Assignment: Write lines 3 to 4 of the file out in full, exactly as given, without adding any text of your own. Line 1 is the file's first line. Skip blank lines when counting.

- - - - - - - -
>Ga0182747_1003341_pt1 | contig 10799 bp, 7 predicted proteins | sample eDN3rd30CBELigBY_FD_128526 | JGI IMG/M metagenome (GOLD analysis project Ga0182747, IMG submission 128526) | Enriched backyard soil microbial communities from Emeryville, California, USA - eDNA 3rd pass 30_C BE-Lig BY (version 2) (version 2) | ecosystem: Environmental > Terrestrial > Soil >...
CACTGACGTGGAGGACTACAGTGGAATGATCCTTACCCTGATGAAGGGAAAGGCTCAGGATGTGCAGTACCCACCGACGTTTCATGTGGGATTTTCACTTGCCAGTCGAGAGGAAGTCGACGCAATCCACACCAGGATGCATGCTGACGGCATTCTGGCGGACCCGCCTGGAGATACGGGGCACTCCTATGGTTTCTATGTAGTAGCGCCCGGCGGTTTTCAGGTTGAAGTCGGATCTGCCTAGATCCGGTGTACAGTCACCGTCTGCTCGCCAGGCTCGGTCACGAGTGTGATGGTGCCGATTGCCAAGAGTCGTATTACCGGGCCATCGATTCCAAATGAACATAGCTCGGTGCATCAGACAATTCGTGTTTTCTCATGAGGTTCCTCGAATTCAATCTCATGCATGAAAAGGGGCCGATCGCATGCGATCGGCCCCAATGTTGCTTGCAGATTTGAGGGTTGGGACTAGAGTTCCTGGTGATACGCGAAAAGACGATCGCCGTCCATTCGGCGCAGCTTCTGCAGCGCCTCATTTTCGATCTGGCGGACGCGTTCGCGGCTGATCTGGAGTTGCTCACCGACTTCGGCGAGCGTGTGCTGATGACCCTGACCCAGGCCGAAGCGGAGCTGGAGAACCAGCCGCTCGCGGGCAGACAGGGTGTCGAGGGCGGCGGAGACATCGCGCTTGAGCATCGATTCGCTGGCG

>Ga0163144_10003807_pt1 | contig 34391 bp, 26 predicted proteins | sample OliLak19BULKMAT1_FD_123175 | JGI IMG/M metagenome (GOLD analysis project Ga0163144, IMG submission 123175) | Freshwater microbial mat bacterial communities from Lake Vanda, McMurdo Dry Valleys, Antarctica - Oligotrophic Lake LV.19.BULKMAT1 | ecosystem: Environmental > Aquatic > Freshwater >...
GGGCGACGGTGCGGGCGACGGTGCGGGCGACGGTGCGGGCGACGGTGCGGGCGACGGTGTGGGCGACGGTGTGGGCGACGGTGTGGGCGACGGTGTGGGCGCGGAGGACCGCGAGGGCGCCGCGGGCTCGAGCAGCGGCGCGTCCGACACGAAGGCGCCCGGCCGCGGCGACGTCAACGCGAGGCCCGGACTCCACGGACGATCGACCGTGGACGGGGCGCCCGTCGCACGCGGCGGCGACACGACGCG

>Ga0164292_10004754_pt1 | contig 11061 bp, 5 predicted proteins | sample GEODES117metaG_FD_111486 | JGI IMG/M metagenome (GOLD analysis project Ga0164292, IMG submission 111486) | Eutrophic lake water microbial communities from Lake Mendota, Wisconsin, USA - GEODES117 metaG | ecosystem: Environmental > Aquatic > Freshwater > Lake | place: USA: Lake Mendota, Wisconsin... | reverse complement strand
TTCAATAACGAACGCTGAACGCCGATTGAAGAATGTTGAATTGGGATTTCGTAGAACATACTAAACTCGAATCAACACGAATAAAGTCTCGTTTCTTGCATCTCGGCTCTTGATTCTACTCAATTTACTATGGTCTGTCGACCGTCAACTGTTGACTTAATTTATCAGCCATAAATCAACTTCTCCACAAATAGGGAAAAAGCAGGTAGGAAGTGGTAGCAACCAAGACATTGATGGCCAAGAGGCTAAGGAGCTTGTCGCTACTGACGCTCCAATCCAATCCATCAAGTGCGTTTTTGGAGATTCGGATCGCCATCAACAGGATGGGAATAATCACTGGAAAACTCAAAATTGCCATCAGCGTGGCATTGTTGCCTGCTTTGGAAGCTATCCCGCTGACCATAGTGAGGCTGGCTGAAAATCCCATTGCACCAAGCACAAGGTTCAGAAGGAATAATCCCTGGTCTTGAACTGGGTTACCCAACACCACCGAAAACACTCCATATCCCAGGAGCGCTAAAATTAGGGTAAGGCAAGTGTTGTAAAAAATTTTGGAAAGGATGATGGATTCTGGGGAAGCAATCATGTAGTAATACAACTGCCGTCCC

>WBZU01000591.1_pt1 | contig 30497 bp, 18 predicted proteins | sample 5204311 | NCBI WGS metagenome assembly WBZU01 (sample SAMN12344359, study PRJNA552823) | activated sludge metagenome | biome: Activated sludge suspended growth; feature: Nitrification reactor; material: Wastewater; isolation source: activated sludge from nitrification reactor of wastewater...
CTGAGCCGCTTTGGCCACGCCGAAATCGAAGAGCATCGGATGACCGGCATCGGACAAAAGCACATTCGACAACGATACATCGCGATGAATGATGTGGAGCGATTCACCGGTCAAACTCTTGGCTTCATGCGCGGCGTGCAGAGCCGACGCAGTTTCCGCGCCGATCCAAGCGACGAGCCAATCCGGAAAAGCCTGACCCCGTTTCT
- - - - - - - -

>Ga0163144_10003807_pt1 | contig 34391 bp, 26 predicted proteins | sample OliLak19BULKMAT1_FD_123175 | JGI IMG/M metagenome (GOLD analysis project Ga0163144, IMG submission 123175) | Freshwater microbial mat bacterial communities from Lake Vanda, McMurdo Dry Valleys, Antarctica - Oligotrophic Lake LV.19.BULKMAT1 | ecosystem: Environmental > Aquatic > Freshwater >...
GGGCGACGGTGCGGGCGACGGTGCGGGCGACGGTGCGGGCGACGGTGCGGGCGACGGTGTGGGCGACGGTGTGGGCGACGGTGTGGGCGACGGTGTGGGCGCGGAGGACCGCGAGGGCGCCGCGGGCTCGAGCAGCGGCGCGTCCGACACGAAGGCGCCCGGCCGCGGCGACGTCAACGCGAGGCCCGGACTCCACGGACGATCGACCGTGGACGGGGCGCCCGTCGCACGCGGCGGCGACACGACGCG